One of the great aspects of blogging as a medium for writing is its form, particularly for a student and proponent of the Bible. Blogging holds the potential for one of Christian writers’ dearest pastimes, a practice that is far too easy and far too enjoyable to pass up without intentional avoidance. I’m talking about proof-text posting.
After all, blog posts are relatively short in nature (not this one). Why build a doctrine in a post when you can cite a verse and, BOOM, make your point?
I suspect we’re all guilty of this to some degree. Our beliefs are precious to us, and we want to hold tightly to them, probably for the sense of security and control they give to us. I know there are certain aspects of my faith that I would literally die for, so if someone wants to challenge them, it only seems natural that I would fight for them in the easiest way possible.
I was asked to contribute to another blogger’s Theology Week, and I was more than happy to oblige, so I posted a call for topics. Each response was thoughtful and creative, and each was attractive for its proof-text posting (PTP) potential.
@hockeypreacher suggested “[a Christian view of] self-defense.” This was an intriguing topic, one that I hadn’t thought much about, and one that seems particularly relevant given the global violence we see playing out in our day. It’s also ripe for a left jab and an uppercut PTP response: “If anyone slaps you on the right cheek, turn to him the other also” (Matthew 5:39). BOOM. Question answered; problem is down for the count.
@justantinople suggested “cannabis in relation to Judeo-Christian theology and the modern believer.” Another interesting topic given the national debate on the merits of medicinal usage of marijuana. And this is another topic that has PTP potential wrapped tightly around it just waiting to be lit: “O man of God, there is death in the pot!” (2 Kings 4:40). BOOM. You could take that response and smoke it.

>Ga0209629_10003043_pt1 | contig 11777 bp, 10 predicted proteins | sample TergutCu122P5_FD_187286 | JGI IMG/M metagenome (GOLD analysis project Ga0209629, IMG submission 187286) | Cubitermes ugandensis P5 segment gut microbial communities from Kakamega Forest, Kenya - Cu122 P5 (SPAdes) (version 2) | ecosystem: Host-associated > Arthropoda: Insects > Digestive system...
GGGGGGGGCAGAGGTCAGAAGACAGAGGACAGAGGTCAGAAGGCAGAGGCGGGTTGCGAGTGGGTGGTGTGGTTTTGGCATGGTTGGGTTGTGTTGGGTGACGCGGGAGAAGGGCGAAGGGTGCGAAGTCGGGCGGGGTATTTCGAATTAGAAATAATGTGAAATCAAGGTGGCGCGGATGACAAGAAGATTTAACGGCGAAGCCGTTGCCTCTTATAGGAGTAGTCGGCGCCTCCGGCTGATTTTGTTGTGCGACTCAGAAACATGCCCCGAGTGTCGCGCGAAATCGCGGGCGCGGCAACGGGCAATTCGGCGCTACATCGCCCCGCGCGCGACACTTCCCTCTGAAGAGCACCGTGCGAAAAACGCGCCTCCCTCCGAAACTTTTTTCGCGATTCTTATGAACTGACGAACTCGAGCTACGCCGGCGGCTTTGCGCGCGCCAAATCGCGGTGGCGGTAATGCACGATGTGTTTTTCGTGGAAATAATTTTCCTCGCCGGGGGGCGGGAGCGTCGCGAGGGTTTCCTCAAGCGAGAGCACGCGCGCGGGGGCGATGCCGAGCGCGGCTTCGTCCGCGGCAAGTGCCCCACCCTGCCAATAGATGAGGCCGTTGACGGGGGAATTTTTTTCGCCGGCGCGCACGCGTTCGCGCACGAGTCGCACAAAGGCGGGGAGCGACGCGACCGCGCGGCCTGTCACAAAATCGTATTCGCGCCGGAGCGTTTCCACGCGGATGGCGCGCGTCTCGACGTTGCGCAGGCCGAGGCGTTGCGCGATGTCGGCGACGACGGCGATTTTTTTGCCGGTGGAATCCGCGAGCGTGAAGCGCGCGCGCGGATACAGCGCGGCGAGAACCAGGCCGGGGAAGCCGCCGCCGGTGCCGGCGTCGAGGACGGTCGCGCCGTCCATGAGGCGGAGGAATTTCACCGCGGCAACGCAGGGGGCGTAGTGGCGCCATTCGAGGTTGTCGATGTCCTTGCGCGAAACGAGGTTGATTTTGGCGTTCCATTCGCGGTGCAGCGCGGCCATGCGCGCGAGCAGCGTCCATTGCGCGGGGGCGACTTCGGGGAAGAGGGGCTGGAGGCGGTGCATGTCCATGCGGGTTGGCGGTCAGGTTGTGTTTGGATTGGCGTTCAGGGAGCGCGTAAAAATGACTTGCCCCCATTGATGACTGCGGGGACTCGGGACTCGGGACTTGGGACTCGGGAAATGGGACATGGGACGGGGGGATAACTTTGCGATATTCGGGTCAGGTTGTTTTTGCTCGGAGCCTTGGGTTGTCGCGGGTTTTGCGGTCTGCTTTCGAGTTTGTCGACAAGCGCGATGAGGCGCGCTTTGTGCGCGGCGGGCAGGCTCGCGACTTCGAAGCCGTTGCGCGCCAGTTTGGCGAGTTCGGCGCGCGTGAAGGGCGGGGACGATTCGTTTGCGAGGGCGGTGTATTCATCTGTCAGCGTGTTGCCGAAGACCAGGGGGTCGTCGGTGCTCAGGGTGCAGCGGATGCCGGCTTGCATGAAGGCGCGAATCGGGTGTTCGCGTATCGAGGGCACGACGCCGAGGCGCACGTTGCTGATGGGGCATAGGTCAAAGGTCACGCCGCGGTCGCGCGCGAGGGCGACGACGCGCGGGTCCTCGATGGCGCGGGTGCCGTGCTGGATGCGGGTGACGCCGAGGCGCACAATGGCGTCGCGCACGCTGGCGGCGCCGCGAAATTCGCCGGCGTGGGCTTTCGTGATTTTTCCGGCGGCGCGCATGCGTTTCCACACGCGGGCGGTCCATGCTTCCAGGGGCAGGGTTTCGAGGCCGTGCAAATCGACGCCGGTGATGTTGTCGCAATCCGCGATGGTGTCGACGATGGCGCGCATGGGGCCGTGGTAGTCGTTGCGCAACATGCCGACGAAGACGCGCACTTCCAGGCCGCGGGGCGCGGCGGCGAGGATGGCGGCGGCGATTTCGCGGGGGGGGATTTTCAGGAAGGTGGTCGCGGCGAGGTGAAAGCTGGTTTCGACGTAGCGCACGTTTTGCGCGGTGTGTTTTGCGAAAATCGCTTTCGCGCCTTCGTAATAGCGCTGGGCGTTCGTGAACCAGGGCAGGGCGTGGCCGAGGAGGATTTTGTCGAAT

But then @matthammitt suggested a topic that you can’t just drop a proof-text post on—at least not if you have any sort of heart. He suggested “Psalm 139:13-16 in relation to children who are born sick or deformed.” If you don’t know this Psalm right away, you’ve likely heard it before.
“For you formed my inward parts; you knitted me together in my mother’s womb. I praise you, for I am fearfully and wonderfully made. Wonderful are your works; my soul knows it very well. My frame was not hidden from you, when I was being made in secret, intricately woven in the depths of the earth. Your eyes saw my unformed substance; in your book were written, every one of them, the days that were formed for me, when as yet there were none of them.”
So what are we to make of this question in light of this testimony of Scripture? My initial reaction was I would be a fool to comment on such a sensitive subject given my lack of exposure to it. I have a good friend from college whose son has had years of medical issues, but I’ve only seen him once in the last 7 years, so it’s not like I’ve had to face this issue regularly. And while I am a father of one, our daughter has not had significant issues so far in her first year. So it feels as if I shouldn’t comment until I’ve walked through a hard season of life like this.
The difficulty of this question doesn’t make speaking to the issue any easier either. I would like to just cite Genesis 3 and Romans 8 and say that creation has been groaning since the Fall, and then point to John 12 to show that Satan is the rule of this world, and conclude in Revelation 21 by saying God didn’t mean for things to be this way and that He is making all things new, and simply be done with it. But then we’d be left with the testimony of other parts of Scripture that would challenge my conceptions of this God we serve, and I would be faced with explaining them away or ignoring them altogether.